Open Collections

UBC Theses and Dissertations

UBC Theses Logo

UBC Theses and Dissertations

Genomic convergence towards diploidy in Saccharomyces cerevisiae : patterns and mechanisms Gerstein, Aleeza Cara 2006

Your browser doesn't seem to have a PDF viewer, please download the PDF to view this item.

Notice for Google Chrome users:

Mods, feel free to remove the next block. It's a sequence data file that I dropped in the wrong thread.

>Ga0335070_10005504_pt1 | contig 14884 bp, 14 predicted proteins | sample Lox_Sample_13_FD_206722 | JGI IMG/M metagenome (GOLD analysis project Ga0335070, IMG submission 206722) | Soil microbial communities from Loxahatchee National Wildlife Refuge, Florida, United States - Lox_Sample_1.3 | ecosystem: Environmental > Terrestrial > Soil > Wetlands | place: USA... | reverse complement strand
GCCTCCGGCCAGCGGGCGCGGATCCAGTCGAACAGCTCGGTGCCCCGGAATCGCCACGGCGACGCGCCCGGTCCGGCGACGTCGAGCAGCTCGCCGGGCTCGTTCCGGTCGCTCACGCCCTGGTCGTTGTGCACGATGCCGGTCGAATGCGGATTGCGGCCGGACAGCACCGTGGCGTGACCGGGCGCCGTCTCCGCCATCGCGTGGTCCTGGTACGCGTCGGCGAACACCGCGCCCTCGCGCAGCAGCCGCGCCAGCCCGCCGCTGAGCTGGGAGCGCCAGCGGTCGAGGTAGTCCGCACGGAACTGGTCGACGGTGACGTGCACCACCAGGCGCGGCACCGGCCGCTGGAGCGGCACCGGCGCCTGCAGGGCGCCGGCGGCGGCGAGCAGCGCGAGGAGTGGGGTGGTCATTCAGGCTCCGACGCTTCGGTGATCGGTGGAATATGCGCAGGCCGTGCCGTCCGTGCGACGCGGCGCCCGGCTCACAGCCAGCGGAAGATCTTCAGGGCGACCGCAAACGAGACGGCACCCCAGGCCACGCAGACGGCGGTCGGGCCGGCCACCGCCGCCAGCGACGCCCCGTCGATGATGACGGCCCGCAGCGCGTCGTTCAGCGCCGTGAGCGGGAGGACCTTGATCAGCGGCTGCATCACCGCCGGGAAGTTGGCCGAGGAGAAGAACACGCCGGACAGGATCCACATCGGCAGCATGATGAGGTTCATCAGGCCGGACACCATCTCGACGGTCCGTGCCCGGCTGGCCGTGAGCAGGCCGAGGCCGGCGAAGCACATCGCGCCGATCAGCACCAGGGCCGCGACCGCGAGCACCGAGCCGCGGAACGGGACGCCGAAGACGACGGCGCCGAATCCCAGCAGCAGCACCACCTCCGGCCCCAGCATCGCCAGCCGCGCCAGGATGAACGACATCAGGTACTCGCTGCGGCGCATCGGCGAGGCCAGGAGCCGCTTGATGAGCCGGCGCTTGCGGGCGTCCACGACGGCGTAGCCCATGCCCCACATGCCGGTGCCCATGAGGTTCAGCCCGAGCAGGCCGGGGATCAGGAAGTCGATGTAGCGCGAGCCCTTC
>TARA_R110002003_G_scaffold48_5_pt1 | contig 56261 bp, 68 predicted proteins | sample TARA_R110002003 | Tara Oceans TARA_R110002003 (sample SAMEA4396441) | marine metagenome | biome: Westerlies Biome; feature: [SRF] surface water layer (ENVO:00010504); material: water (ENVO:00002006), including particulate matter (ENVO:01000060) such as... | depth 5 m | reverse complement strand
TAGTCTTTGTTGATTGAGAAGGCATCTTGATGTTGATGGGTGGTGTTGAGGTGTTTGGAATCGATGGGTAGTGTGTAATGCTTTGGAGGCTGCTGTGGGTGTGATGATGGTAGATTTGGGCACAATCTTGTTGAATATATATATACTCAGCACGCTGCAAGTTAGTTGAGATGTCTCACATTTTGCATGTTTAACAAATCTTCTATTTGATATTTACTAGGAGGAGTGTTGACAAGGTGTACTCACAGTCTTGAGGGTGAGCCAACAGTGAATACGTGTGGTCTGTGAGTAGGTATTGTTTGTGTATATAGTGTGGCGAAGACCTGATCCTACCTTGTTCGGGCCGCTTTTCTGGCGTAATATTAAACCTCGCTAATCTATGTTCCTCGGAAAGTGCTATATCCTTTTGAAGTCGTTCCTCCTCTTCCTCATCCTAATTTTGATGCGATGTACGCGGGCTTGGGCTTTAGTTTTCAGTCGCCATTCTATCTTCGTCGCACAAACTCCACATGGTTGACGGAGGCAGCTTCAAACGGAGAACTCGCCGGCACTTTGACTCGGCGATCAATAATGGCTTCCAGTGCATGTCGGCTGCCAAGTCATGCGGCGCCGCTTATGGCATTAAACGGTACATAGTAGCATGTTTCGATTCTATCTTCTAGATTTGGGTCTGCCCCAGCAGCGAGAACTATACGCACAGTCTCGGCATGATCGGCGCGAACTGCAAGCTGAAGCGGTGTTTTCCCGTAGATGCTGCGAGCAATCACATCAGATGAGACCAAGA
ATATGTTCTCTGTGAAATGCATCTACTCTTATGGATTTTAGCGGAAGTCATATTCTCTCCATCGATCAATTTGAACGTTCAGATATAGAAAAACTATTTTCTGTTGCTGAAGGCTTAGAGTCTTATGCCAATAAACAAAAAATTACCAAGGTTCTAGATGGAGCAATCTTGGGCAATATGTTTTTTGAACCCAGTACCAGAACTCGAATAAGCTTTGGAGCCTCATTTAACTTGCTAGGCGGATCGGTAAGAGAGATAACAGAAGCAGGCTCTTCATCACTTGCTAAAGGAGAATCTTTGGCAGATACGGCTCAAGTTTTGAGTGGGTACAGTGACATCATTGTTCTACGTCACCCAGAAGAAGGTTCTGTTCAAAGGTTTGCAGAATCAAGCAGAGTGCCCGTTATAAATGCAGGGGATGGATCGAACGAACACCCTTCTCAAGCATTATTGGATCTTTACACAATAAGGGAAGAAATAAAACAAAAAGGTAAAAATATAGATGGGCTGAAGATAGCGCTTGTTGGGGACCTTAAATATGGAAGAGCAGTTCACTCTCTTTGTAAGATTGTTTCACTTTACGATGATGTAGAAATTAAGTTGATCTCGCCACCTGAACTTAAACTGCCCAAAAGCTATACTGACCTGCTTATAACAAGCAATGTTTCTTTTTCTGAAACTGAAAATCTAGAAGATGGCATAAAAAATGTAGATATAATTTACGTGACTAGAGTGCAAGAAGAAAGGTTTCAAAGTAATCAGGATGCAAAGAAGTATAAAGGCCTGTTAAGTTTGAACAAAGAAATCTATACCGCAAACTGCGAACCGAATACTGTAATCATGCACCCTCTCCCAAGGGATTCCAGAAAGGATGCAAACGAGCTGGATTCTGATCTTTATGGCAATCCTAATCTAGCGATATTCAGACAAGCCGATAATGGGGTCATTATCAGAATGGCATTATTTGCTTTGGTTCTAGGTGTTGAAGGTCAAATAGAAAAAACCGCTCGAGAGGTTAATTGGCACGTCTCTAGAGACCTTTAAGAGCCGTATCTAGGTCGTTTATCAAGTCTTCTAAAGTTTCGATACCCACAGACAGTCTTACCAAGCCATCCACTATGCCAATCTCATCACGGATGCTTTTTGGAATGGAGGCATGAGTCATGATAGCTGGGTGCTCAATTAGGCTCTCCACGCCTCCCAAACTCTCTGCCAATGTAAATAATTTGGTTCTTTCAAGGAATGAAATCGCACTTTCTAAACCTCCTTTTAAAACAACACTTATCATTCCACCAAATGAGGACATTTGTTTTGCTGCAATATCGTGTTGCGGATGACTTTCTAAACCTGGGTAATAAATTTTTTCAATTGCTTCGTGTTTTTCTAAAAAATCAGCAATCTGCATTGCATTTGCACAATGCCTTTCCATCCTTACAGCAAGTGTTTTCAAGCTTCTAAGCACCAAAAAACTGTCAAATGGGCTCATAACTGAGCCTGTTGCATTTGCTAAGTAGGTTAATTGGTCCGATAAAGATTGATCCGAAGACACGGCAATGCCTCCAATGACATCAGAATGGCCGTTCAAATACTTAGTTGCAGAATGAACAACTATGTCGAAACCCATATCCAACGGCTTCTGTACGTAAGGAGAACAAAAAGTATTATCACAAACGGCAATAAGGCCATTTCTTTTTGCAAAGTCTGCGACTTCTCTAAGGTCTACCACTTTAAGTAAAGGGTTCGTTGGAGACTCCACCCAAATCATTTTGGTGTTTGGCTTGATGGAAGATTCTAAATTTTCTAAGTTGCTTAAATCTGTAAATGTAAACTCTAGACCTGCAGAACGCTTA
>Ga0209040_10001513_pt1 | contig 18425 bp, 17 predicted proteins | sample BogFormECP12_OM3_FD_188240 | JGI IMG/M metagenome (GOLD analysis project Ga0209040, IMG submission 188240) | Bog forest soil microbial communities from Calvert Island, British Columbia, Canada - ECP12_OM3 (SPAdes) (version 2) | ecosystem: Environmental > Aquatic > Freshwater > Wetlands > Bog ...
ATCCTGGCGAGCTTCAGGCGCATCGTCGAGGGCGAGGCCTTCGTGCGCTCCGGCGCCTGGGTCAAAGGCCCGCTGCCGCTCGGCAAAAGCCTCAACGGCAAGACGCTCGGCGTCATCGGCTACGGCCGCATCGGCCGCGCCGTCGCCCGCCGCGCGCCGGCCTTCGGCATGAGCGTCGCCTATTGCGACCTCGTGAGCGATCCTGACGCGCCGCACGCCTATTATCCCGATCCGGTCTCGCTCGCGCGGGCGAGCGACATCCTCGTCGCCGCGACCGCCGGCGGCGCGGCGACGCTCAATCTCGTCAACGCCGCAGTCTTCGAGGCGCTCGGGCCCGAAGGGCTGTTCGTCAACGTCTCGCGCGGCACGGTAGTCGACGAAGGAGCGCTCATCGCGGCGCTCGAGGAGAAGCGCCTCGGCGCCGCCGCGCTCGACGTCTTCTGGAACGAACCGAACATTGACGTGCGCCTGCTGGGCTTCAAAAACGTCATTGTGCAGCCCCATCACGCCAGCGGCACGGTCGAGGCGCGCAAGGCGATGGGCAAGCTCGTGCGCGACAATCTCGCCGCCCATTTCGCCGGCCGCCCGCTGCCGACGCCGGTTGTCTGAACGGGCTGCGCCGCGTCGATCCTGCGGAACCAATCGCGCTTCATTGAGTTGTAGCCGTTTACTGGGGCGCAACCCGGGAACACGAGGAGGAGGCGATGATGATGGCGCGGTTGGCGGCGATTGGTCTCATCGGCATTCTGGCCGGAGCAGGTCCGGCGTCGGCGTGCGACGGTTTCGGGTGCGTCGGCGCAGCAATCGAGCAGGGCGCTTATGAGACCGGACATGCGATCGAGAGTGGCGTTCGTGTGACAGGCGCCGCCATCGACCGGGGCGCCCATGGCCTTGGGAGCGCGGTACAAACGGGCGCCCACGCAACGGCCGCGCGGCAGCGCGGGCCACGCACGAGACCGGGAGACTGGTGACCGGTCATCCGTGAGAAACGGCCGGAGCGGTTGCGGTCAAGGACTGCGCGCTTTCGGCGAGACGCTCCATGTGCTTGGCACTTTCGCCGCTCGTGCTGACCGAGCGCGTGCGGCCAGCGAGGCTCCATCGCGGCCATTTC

If you are having trouble viewing or searching the PDF with Google Chrome, please download it here instead.

Item Metadata


831-ubc_2006-0464.pdf [ 6.86MB ]
JSON: 831-1.0092613.json
JSON-LD: 831-1.0092613-ld.json
RDF/XML (Pretty): 831-1.0092613-rdf.xml
RDF/JSON: 831-1.0092613-rdf.json
Turtle: 831-1.0092613-turtle.txt
N-Triples: 831-1.0092613-rdf-ntriples.txt
Original Record: 831-1.0092613-source.json
Full Text

Full Text